Robert has been with the CL family for over 18 months. Robert decided to work with a coach as he had been training on his own and was not making any progress. “I needed a coach and a group to help motivate me and show me the way. I have a support network through my coach along with the guidance of someone who has done this before.” Being part of a team, Robert has found a support system that helps keep him motivated and provides accountability to show up at the group workouts.

When asked to describe his first race experience, Robert stated, “My first Triathlon was a weekend of anxiety and anticipation.  I had no idea if I could finish all the events and I had only swam the distance once before.  After I crossed the finish line I had a huge adrenaline high that lasted the whole day.  Being able to conquer that goal was a great feeling.  I knew I wanted to keep moving forward after that race.”

Week after week we have seen Robert’s dedication and desire to go after his goals even while managing the rest of his busy and stressful life. When asked how he balances work, life and training, he reports, “I haven’t found that balance yet!” Regardless, he has been making training priority and the progress has definitely shown, “I can casually say that I ran 7 miles on a Saturday then did a 30 mile bike ride the next day and it feels like that’s normal.” In the last year, Robert has completed Olympic triathlons and his first half marathon.

Way to go Robert! We are excited to be a part of your journey!

A Cow Encounter

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Tony ran a 10k trail run recently and writes:

I was ahead of the pack when I came across a cow that lowered its head and ran at me half way.  I stopped and thought, hmm this isn’t a dog like last time and that cow moved fast.  I wondered was it a bull?… pondering, stepping back slowly.   I waited for the pack to catch up because there is strength in numbers  I hear.  After the pack caught up I was behind in 4th.  I stopped to take a few pics of the scenery and thought whatever, just run.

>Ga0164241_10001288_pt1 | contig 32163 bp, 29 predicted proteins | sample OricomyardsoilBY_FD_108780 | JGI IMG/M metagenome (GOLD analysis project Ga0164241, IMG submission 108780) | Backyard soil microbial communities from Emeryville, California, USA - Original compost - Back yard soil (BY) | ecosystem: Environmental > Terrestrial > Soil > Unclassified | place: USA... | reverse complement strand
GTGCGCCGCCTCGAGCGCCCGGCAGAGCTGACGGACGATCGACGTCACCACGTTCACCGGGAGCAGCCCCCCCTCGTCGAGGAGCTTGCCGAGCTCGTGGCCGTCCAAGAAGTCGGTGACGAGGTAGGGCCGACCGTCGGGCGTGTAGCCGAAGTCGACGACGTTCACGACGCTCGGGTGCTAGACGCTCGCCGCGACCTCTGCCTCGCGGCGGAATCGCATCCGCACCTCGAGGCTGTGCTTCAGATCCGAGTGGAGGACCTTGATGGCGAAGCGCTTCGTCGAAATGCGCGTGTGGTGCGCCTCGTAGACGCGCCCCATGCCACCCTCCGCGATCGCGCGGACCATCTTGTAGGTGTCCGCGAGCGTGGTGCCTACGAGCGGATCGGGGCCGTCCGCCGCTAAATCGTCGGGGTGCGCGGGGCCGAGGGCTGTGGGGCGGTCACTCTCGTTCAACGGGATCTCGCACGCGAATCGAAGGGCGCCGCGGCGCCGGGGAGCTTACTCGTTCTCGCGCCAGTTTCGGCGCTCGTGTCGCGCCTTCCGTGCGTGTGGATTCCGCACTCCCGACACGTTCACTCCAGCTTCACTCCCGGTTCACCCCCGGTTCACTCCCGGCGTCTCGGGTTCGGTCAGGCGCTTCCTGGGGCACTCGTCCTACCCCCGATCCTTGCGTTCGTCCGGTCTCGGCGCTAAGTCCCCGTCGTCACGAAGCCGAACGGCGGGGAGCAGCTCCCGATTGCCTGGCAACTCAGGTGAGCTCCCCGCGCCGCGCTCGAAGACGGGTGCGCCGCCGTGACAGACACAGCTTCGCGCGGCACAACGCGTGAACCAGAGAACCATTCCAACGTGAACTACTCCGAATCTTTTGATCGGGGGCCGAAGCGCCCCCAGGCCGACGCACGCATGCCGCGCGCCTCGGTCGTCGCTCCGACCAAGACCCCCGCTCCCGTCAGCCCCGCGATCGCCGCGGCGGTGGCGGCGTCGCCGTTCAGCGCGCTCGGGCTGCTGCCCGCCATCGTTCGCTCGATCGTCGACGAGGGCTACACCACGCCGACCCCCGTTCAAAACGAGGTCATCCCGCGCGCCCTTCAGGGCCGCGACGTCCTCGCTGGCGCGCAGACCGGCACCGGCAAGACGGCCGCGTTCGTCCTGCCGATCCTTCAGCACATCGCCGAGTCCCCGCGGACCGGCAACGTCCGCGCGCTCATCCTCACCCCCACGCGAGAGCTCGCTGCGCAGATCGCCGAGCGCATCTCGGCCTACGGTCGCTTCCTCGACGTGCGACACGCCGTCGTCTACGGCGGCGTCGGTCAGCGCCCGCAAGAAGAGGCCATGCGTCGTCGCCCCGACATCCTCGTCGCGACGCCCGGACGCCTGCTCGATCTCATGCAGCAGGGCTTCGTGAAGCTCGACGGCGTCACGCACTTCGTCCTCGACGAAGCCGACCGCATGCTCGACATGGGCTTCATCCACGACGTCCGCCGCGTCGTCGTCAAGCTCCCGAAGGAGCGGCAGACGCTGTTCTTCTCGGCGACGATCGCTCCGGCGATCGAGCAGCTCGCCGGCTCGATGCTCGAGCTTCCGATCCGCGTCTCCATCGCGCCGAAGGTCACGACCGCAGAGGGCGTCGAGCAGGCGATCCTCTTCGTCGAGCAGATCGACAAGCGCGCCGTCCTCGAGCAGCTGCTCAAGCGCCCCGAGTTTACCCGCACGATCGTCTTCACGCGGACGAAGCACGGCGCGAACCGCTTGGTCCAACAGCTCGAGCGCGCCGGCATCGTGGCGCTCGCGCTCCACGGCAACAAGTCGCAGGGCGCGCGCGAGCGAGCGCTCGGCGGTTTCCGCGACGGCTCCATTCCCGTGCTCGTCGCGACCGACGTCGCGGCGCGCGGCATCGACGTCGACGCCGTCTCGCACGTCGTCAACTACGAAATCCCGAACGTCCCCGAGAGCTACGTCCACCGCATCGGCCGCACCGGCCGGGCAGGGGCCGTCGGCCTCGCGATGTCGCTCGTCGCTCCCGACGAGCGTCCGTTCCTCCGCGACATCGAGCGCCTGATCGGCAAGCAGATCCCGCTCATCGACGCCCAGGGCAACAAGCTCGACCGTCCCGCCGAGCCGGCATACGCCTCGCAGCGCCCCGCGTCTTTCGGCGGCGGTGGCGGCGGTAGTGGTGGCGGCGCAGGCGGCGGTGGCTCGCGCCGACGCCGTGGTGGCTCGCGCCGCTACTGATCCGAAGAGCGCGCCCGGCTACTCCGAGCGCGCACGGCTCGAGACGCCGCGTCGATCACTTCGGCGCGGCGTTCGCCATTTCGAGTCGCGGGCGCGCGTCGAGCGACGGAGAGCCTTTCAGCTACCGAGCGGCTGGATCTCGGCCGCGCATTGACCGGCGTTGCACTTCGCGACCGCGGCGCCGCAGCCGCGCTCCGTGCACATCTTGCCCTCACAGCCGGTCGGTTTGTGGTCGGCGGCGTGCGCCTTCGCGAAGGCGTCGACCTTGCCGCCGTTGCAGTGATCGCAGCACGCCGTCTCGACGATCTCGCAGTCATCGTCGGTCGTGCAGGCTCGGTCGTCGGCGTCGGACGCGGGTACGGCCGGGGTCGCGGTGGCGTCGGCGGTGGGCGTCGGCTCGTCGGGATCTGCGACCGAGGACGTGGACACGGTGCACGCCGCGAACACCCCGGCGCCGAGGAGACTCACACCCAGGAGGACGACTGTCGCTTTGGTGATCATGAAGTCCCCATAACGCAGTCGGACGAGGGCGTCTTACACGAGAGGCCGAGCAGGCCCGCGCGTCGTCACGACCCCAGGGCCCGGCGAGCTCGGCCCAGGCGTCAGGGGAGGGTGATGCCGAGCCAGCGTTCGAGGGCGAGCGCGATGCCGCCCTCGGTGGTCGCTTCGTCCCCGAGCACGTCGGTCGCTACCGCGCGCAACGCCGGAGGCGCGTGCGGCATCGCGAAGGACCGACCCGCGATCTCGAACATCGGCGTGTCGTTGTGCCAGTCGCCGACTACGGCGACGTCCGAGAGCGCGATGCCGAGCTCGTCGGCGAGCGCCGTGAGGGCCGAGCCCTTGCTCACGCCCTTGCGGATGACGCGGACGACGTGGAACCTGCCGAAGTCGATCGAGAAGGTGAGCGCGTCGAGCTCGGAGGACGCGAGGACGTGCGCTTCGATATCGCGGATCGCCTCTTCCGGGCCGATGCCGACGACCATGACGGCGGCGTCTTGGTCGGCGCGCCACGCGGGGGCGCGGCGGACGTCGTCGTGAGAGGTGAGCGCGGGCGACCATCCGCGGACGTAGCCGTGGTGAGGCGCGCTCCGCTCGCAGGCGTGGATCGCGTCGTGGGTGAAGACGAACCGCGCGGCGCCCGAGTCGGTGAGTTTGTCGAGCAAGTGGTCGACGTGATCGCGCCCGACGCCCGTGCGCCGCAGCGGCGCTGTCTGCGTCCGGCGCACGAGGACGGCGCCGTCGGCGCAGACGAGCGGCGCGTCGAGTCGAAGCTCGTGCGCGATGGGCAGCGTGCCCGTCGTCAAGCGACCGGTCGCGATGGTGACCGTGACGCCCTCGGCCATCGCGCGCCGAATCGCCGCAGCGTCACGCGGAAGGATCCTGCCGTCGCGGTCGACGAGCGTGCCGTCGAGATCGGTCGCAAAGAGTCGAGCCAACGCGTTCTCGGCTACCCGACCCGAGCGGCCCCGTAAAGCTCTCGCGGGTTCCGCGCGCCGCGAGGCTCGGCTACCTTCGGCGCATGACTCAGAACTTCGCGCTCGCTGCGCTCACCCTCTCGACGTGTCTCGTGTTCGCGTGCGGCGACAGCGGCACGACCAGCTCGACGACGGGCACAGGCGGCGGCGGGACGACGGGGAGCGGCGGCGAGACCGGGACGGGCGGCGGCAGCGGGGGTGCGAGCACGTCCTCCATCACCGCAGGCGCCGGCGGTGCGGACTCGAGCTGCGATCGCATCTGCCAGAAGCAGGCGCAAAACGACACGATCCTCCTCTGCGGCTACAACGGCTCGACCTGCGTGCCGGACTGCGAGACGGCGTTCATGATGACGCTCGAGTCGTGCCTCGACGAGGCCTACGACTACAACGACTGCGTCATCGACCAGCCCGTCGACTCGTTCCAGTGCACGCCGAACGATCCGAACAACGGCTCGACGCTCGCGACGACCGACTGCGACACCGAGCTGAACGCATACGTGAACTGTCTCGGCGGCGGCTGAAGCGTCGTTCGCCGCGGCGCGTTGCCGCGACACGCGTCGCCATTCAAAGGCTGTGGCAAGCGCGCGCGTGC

Anything can happen during a race! On a trail you may encounter wildlife although usually we worry more about encountering a bear or a mountain lion. Safety first!

Congrats to Tony O for a 3rd Overall Male and 1st in Age Group Placement at a 10k Trail run even with a cow encounter!

The Boston Marathon

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Photos courtesy of Jeff D.

Congrats to Jeff D for a smart, tough run at the Boston Marathon which featured warm temperatures and a grueling headwind which was very tough on all the competitors. Jeff had some injury limitations this training cycle but he and Coach Lesley were able to manage those limitations to the best of his ability and get him to the start line ready to go. With Coach Lesley’s help he had a pacing and nutrition plan and committed to running a smart race. And we are so thrilled to report, he nailed it!

Coach Lesley reports: Jeff did an amazing job both in training and on race day. He took to heart the conversations we had and plans we made. He asked great questions and tried everything out in practice and reported back in about what was working and what was not. When I met Jeff he was already a good athlete and a hard worker but over the past months I have seen him become not only a good athlete but a smart athlete and this will take him far. Well done Jeff! I can’t wait to see what is next.